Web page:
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Thread: A 60-year-old man presents to the emergency room with severe abdominal pain.

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    Default A 60-year-old man presents to the emergency room with severe abdominal pain.


    CASE 1: Abdominal Cramping & Nausea

    A 60-year-old man presents to the emergency room with severe abdominal pain. He has had mild, left lower abdominal cramping pain for about 3 days, which has worsened in the past 8 hours. He has also had nausea, fever, and chills. On examination he is in obvious pain, has a fever of 38.6C (101.5F) and has an elevated heart rate (tachycardia).

    His abdominal examination is notable for absent bowel sounds, diffuse tenderness, and rigidity when palpated. An x-ray reveals the presence of free air in the abdominal cavity. He is taken for emergency surgery and found to have severe diverticulitis with a perforated colon. Cloudy peritoneal fluid is collected. An anaerobic culture grows Bacteroides fragilis.

    Case 1 Questions:

    What characteristics are noted on Gram staining of B. fragilis?

    What are its primary mechanisms for resisting phagocytosis?

    Answers / Explanation:

    ANSWERS TO CASE 1: Bacteroides fragilis

    Summary: A 60-year-old man has a ruptured diverticulitis leading to peritonitis. The cultures of the purulent drainage reveal Bacteroides fragilis.

    Characteristics on gram staining: B. fragilis appears encapsulated, with irregular staining, pleomorphism, and vacuolization. Primary mechanisms of resisting phagocytosis: The capsular polysaccharide and succinic acid production.[/HIDE]

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    Bacteroides fragilis


    B. fragilis is one of the most clinically significant anaerobic organisms. It is part of the normal flora of the gastrointestinal (GI) tract and causes clinical infections when it escapes from this environment following surgery, traumatic bowel perforation, or other diseases, such as diverticulitis. Although many anaerobes are part of the normal gastrointestinal flora, B. fragilis is the most common cause of intraabdominal infections. B. fragilis is also associated with respiratory tract infections (sinusitis, otitis), genital tract infections, brain, skin, and soft tissue infections.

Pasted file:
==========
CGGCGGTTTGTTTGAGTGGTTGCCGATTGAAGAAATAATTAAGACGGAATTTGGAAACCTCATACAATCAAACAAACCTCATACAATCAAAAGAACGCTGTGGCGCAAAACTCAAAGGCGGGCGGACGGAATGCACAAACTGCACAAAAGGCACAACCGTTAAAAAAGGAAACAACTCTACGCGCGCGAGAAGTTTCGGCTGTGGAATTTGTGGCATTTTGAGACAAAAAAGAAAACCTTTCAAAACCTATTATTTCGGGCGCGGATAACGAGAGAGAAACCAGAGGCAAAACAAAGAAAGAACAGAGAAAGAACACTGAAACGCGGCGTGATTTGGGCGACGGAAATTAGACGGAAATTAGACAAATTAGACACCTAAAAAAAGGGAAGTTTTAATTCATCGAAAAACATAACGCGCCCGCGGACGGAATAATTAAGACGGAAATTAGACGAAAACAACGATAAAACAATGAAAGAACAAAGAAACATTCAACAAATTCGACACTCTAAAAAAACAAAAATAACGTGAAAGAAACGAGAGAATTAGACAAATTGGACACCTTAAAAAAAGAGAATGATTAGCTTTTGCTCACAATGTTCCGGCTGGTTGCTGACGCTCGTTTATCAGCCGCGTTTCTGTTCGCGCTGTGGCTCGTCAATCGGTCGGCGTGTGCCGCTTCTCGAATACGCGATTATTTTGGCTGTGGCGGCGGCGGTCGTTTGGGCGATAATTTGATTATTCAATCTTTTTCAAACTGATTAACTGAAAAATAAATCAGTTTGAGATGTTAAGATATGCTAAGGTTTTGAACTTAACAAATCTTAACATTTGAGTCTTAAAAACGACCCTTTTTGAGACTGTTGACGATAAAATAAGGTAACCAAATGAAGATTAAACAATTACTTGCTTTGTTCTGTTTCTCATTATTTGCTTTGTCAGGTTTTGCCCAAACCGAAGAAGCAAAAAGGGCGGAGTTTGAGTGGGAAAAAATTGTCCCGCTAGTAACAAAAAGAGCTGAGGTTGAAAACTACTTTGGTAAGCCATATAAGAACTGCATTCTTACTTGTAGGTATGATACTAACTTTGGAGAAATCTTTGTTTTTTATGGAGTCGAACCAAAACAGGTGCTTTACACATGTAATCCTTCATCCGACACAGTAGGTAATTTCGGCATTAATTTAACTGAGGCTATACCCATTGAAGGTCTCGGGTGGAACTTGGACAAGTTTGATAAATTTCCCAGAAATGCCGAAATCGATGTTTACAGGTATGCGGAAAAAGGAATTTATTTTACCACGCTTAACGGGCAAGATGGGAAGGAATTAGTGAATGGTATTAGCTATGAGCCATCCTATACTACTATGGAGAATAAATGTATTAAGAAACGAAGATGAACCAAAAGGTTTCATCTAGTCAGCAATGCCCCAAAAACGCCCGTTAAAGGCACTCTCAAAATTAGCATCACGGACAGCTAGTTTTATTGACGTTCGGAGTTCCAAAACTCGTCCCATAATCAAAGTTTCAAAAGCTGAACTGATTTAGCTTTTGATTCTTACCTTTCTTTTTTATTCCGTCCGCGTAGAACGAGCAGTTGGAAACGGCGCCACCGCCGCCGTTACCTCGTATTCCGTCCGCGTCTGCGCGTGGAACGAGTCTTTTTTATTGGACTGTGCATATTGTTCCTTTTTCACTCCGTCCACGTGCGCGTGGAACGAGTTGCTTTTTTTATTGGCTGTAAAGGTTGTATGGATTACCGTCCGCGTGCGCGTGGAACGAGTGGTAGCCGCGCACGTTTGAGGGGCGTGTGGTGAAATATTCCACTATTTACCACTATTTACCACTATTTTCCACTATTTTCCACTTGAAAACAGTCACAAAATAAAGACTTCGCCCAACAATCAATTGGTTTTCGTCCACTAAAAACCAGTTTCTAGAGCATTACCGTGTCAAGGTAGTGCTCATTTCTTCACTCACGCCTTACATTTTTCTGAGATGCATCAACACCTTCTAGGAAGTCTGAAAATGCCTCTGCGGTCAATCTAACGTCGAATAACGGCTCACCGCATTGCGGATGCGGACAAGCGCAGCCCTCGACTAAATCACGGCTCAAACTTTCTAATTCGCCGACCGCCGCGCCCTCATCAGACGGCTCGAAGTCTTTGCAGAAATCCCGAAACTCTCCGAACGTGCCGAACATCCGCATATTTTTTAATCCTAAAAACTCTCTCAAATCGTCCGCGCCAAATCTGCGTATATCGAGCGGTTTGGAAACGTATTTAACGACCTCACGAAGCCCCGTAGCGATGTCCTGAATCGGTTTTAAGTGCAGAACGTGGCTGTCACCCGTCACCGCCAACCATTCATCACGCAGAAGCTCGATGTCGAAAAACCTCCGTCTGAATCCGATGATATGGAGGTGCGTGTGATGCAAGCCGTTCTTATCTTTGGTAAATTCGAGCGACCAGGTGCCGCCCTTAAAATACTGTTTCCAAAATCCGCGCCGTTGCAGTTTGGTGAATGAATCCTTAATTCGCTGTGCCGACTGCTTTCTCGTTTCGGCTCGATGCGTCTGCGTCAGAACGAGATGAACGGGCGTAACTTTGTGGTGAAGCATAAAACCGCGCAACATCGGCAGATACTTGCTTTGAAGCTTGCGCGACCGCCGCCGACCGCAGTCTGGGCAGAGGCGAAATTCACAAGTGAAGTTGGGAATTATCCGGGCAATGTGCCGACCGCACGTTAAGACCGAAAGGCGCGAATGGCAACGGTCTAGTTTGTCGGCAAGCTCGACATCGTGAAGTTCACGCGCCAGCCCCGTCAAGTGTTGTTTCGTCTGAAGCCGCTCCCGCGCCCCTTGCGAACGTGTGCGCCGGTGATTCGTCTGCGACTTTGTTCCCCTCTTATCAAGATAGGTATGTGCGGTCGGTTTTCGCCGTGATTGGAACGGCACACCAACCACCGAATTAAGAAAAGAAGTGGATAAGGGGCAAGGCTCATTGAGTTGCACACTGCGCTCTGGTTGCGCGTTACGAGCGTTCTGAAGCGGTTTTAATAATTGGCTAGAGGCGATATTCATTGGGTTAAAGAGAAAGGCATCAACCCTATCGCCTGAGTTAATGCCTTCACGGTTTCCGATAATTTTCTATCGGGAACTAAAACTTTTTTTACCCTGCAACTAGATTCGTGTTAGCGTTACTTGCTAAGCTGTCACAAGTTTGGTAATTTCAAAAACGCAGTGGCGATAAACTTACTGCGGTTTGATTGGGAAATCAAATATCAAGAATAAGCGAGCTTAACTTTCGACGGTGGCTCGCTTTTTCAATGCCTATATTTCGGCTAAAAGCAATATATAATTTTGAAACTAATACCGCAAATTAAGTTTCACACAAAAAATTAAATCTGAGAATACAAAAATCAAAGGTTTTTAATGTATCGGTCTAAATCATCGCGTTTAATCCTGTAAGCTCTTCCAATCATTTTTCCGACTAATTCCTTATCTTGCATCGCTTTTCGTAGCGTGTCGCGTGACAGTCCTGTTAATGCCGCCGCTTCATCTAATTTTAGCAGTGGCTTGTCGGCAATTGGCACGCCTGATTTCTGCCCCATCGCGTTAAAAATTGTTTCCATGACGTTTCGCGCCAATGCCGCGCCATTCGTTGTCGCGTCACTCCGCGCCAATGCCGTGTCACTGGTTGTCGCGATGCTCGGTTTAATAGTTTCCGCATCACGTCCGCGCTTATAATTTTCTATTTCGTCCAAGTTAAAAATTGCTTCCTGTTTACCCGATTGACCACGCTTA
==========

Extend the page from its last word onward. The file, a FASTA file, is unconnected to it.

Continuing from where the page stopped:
Diverticulitis is an inflammation of a small food and particle collecting sac in the large intestine, it may lead to colonic rupture and therefore allow the organisms normally present in the GI tract to penetrate the peritoneal cavity and possibly the bloodstream. These infections usually involve a mixture of both aerobes and anaerobes.
    Approach to Suspected Anthrax Infection


    Anaerobes: Organisms that do not require oxygen for growth and may die in its presence.

    Bacteroides bile esculin (BBE) agar: Media selective for B. fragilis on which the colonies appear black.

    Diverticulitis: Inflammation of a diverticulum, which is a small bulging sac in the colon wall which can trap food particles and become inflamed and painful.

    • Know the microbiologic characteristics of Bacteroides fragilis and other Bacteroides species.
    • Know the virulence factors associated with B. fragilis.

    Characteristics of Bacteroides Species
    Bacteroides species include the B. fragilis group as well as many other species. Two new genera were recently created, Prevotella and Porphyromas, to remove the pigmented, bile-sensitive anaerobes previously in the genus Bacteroides. All are small, anaerobic, gram-negative bacilli and many strains are encapsulated. Vacuolization, irregular staining, and pleomorphism are common.